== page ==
NIH Public Access Policy

Consolidated Appropriations Act of 2007 (H.R. 2764)

H.R. 2764 was signed on December 26, 2007 by the President.  A provision in this bill contains language mandating submitting all NIH-funded research results that are accepted for journal publication to PubMed Central:

SEC. 218. The Director of the National Institutes of Health shall require that all investigators funded by the NIH submit or have submitted for them to the National Library of Medicine's PubMed Central an electronic version of their final, peer-reviewed manuscripts upon acceptance for publication, to be made publicly available no later than 12 months after the official date of publication: Provided, that the NIH shall implement the public access policy in a manner consistent with copyright law.

See policy details from NIH.

See our FAQ below or download the PDF.

NIH Mandate FAQ

Click on a question to view the answer.

Who Must Comply?

The NIH Public Access Policy applies to all peer-reviewed articles that arise, in whole or in part, from direct costs funded by NIH, or from NIH staff, that are accepted for publication on or after April 7, 2008.

  1. Directly funded by an NIH grant or cooperative agreement active in Fiscal Year 2008 (October 1, 2007- September 30, 2008) or beyond;

  2. Directly funded by a contract signed on or after April 7, 2008;

  3. Directly funded by the NIH Intramural Program.

  4. If NIH pays your salary.

The final, peer-reviewed manuscript includes all graphics and supplemental materials that are associated with the article. 

Additionally, beginning May 25, 2008, anyone submitting an application, proposal or progress report to the NIH must include the PMC or NIH Manuscript Submission reference number when citing applicable articles that arise from their NIH funded research. This policy includes applications submitted to the NIH for the May 25, 2008 due date and subsequent dates.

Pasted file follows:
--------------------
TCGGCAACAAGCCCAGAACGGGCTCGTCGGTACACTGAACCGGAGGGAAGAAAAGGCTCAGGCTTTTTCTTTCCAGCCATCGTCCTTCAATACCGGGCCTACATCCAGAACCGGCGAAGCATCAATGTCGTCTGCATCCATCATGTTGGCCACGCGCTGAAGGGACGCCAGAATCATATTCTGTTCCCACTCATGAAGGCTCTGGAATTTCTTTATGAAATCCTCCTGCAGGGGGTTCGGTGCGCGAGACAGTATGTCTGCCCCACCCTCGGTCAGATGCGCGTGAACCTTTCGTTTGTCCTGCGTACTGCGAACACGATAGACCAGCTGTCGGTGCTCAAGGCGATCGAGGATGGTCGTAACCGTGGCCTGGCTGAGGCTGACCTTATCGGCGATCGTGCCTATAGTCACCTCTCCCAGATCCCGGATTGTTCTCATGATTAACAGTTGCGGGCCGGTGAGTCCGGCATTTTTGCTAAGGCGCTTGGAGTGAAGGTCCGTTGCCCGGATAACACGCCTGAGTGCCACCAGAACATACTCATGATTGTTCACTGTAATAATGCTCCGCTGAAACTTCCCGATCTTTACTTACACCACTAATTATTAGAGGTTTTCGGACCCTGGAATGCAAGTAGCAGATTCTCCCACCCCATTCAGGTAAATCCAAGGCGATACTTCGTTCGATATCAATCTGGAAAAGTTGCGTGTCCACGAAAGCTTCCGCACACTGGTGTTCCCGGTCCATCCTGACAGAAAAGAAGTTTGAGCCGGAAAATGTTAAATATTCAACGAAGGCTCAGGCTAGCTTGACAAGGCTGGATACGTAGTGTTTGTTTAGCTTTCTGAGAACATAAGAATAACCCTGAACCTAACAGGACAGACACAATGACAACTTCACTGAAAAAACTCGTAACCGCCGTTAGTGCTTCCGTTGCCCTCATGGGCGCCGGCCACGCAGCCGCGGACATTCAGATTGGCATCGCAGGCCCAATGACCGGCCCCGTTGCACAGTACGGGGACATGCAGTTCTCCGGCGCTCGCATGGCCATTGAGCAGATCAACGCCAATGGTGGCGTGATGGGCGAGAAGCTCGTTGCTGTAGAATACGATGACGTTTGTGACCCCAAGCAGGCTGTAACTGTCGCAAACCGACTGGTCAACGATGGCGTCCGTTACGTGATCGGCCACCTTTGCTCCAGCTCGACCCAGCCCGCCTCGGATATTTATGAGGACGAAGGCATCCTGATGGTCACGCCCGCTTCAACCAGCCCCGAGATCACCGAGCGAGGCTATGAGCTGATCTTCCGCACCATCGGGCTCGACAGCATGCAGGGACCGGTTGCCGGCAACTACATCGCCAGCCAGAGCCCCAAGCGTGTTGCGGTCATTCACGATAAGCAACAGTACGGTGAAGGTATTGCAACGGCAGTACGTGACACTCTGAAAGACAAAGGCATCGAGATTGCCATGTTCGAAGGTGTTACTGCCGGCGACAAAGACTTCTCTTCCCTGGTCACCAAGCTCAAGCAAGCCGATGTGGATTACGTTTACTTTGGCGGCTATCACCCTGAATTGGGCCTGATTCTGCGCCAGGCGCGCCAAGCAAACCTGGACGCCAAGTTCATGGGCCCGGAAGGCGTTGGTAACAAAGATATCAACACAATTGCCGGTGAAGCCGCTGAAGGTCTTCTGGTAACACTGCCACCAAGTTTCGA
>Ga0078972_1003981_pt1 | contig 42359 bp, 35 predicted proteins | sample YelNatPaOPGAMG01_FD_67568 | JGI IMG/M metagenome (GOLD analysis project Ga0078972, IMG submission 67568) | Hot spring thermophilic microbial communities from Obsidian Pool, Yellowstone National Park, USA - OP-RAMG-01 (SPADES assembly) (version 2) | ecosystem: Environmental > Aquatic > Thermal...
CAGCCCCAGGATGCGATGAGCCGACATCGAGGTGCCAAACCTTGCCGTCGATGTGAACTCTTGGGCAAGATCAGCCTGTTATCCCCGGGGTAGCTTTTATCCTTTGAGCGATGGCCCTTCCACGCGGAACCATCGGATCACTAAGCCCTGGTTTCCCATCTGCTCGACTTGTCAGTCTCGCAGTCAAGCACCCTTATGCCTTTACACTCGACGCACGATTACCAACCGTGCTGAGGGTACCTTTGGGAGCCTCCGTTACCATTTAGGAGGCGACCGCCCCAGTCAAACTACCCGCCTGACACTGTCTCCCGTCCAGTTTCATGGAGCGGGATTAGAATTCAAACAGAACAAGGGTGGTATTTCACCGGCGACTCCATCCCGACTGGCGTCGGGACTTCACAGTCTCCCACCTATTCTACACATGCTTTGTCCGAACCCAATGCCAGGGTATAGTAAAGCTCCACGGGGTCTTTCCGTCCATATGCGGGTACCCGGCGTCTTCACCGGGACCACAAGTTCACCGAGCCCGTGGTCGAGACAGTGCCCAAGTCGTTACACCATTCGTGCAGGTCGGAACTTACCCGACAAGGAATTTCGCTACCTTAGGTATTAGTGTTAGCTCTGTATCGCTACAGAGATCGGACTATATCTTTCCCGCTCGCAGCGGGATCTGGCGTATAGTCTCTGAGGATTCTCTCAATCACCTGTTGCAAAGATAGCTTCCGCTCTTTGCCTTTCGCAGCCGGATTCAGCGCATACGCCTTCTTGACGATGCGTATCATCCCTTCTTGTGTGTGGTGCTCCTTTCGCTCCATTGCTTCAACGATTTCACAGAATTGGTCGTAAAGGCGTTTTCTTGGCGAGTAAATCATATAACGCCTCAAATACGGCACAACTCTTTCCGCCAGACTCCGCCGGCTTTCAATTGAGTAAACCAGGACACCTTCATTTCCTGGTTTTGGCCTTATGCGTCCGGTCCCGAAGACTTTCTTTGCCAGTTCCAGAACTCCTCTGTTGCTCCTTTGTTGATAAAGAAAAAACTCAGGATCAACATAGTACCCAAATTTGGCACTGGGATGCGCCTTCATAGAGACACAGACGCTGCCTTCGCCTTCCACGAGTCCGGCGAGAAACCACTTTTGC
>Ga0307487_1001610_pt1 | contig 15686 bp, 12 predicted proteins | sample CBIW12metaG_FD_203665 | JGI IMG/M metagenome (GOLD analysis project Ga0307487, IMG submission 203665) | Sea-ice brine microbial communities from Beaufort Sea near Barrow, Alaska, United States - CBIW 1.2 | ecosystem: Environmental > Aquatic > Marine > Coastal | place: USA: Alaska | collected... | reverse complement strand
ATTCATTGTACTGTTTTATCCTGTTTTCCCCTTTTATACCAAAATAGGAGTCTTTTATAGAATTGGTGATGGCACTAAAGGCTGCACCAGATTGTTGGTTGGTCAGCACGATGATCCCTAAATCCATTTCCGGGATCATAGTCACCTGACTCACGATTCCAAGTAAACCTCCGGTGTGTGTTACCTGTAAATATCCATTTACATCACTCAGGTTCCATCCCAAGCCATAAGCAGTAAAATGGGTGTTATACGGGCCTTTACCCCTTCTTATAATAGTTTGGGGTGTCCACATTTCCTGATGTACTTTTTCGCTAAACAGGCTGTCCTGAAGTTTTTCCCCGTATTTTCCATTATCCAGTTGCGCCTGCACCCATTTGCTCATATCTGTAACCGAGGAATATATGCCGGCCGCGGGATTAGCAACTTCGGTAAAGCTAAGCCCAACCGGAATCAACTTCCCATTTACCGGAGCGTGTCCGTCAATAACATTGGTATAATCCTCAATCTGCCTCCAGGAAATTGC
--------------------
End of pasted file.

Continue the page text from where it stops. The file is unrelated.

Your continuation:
What Must I do to Comply with the NIH Mandate?

  1. Beginning April 7, 2008, upon acceptance of a manuscript by a publisher, attach either the NIH suggested copyright management language:

    "Journal acknowledges that Author retains the right to provide a copy of the final manuscript to the NIH upon acceptance for Journal publication, for public archiving in PubMed Central as soon as possible but no later than 12 months after publication by Journal."

    - OR - 

    Complete and print the Scholar's Copyright Addendum to ensure that the publisher complies with the NIH mandate stipulating that your manuscript must be submitted to PubMed Central at the time of article acceptance.

  2. Upon article acceptance of publication, submit the article manuscript to NIH. Instructions are at NIH How To Comply. Skip this step if you submit to a journal that submits to PubMed Central on your behalf. Go here to see a list of journals that will submit to PubMed Central for you.

  3. Beginning May 25, 2008, when citing an article in NIH applications, proposals or progress reports, you must include the PubMed Central reference number, PMCID. See this FAQ on how to cite articles.

What Resources Exist to Assist with NIH Public Access Policy Compliance?

Where can Authors Find Amendment Samples for use with Publisher Agreements?

When an author's work is accepted for publication, the author may be asked to sign a copyright transfer agreement form. To comply with the Public Access Policy, authors need to ensure that the agreement permits the submission of the research article into PubMed Central.

  • NIH has suggested the following language for insertion into publishing agreements to retain the limited rights necessary for PubMed Central deposit:

    Journal acknowledges that Author retains the right to provide a copy of the final manuscript to the NIH upon acceptance for Journal publication, for public archiving in PubMed Central as soon as possible but no later than 12 months after publication by Journal.

  • Another option which includes more author rights than the NIH suggested language is to use the Scholar's Copyright Addendum Engine.

For more information on your rights as an author, watch this short video on intellectual property and author rights:

Last modified: Jan 07, 2013
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